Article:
Esplora development board (via Arduino)


Looking to start your OSHW (Open Source Hardware) project using an Arduino board but don’t have extensive knowledge on working with the micro-controller? Perhaps the recently released Arduino Esplora is right up your alley. The new board is targeted for beginners entering the world of Arduino micro-controllers without the need for super-human soldering skills or working with intricate breadboards, or you just don't want to bother with the hardware side. The Esplora is actually derived from the Arduino Leonardo. However, the board separates itself from the pack as it comes pre-loaded with built-in sensors, Tinkerkit input and output connections and an included TFT LCD screen connection. Other inclusions built into the board consist of a temperature sensor, accelerometer, linear potentiometer, LDR light sensor, microphone, analog joystick, 4 buttons, reset button and built-in buzzer. Esplora uses the same Atmega32U4 AVR with 16 MHz crystal oscillator microcontroller as the Leonardo, and it features a micro-USB port that’s capable of accepting input devices like a keyboard or mouse. The board also includes 4 status LED’s with green representing power, L (yellow) for connections directly to the micro-controller and RX/TX (also yellow) which indicates whether data is being transmitted or received. An incredible amount of RAM comes installed on the board with a whopping 32KB for the ATmega32u4 as well as a massive 2.5KB of SRAM and 1 KB of EEPROM for all your OSHW needs. The Esplora comes with a preburned bootloader, so no external programming hardware is needed. Another separation from the technical. Of course, In-circuit serial programming can bypass all that.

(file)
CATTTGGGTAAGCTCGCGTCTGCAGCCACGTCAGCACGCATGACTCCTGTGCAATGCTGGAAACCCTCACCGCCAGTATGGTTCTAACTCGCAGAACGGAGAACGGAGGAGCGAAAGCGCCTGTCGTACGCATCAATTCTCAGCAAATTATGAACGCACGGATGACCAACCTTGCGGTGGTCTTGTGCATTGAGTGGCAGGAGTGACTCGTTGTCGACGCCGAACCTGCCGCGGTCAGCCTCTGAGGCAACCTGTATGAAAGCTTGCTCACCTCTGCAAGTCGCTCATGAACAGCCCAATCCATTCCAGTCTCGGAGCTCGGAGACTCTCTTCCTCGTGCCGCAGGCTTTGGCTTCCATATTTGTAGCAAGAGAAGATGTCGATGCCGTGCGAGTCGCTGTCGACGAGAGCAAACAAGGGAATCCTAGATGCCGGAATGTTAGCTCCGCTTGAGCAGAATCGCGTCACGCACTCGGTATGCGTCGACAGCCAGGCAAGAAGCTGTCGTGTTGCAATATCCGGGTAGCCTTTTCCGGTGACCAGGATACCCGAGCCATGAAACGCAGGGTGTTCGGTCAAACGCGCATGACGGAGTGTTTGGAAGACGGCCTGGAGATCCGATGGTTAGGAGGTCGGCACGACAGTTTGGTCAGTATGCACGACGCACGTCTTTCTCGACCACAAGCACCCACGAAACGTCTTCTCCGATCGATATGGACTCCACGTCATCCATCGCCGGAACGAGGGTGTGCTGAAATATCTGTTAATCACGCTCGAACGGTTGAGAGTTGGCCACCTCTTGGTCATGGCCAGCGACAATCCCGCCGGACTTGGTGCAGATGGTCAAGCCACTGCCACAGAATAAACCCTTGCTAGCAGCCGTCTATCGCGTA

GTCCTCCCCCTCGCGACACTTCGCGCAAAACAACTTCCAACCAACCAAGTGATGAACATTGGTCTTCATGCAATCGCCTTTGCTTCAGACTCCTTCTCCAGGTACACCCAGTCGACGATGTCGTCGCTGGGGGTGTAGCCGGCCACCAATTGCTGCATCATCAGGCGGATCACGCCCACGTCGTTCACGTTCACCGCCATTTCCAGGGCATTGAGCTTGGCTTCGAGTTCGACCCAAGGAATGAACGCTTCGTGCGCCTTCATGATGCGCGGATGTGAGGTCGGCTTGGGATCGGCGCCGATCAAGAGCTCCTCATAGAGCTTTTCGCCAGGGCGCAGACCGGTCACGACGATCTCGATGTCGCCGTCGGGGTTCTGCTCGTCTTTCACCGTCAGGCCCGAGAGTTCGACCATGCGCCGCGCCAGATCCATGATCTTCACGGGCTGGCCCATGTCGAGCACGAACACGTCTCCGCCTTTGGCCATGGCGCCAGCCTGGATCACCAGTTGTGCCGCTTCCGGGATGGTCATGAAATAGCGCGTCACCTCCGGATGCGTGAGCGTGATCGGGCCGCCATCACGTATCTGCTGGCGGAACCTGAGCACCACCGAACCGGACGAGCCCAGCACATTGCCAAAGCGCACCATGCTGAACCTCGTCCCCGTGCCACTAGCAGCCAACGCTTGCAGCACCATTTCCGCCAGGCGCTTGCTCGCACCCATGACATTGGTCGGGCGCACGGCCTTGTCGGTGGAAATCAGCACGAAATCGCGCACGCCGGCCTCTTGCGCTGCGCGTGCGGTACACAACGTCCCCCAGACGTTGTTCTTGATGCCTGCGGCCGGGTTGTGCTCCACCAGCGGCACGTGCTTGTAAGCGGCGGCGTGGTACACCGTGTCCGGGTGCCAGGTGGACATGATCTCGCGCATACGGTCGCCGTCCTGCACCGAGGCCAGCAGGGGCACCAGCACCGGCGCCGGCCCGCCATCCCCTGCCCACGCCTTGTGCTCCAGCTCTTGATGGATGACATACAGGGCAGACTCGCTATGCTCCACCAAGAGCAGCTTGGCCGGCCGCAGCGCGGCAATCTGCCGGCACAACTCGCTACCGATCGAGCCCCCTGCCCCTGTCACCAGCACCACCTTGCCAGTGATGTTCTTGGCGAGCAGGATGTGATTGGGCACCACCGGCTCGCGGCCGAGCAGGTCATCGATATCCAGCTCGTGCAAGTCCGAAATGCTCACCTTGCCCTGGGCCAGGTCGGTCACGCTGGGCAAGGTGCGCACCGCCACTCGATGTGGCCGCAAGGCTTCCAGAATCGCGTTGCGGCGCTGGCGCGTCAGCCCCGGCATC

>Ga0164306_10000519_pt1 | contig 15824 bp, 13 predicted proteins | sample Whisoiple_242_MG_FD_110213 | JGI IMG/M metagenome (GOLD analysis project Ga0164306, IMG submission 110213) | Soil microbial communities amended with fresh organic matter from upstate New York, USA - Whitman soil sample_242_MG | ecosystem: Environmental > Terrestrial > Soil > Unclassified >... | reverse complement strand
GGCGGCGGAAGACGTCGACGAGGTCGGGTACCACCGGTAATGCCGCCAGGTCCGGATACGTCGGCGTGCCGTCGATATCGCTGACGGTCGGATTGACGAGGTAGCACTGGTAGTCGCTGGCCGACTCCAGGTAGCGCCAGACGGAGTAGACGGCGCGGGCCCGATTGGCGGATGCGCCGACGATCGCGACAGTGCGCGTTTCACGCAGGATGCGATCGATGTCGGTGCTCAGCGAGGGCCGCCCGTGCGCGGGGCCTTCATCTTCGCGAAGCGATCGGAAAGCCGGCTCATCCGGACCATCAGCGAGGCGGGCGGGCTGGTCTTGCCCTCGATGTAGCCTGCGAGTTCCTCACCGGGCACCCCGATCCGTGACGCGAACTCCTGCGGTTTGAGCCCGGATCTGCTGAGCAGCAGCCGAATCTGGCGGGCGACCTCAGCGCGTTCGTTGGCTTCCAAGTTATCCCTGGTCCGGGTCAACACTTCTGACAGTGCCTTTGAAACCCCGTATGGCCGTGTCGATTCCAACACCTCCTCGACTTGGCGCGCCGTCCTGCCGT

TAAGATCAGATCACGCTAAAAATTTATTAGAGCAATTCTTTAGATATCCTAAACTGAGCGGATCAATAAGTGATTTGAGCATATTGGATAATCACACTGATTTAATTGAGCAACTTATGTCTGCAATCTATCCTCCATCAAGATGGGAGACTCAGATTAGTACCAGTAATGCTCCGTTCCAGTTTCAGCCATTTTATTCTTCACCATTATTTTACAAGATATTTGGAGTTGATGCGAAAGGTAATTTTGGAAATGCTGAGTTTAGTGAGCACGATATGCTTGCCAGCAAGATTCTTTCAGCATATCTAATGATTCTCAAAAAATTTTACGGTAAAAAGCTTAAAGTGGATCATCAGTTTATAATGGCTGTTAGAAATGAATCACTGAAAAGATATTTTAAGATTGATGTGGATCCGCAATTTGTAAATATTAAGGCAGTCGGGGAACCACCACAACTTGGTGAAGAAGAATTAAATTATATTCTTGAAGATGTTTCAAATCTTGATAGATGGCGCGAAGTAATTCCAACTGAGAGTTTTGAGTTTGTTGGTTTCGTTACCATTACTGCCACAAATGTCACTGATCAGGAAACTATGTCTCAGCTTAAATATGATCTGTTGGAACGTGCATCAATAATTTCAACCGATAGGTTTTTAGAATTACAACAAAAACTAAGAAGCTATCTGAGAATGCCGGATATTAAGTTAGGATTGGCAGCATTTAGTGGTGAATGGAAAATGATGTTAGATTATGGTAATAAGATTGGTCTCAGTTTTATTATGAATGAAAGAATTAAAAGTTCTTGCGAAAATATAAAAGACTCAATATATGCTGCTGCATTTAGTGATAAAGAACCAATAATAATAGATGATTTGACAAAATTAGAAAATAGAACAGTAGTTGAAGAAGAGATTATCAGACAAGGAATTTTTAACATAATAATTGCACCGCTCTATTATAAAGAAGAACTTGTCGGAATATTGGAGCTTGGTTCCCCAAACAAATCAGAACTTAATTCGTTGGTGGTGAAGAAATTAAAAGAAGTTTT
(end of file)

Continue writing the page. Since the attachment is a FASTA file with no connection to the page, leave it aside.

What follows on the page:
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Esplora sensor and component breakdown (via Arduino)


The board does indeed look like an everyday gaming controller (and can be used like one as well, see the projects page) but it comes with just about everything beginners (and advanced users alike) need to get their projects off the ground. The Esplora Library makes writing software (sketches) for the board in a fairly hand-held way. Some of the example projects look useful. Using it as a PC video game controller as mentioned before, and my favorite being the music creation. I am starting to think a board like this should be how students are introduced to the embedded development world on their academic path.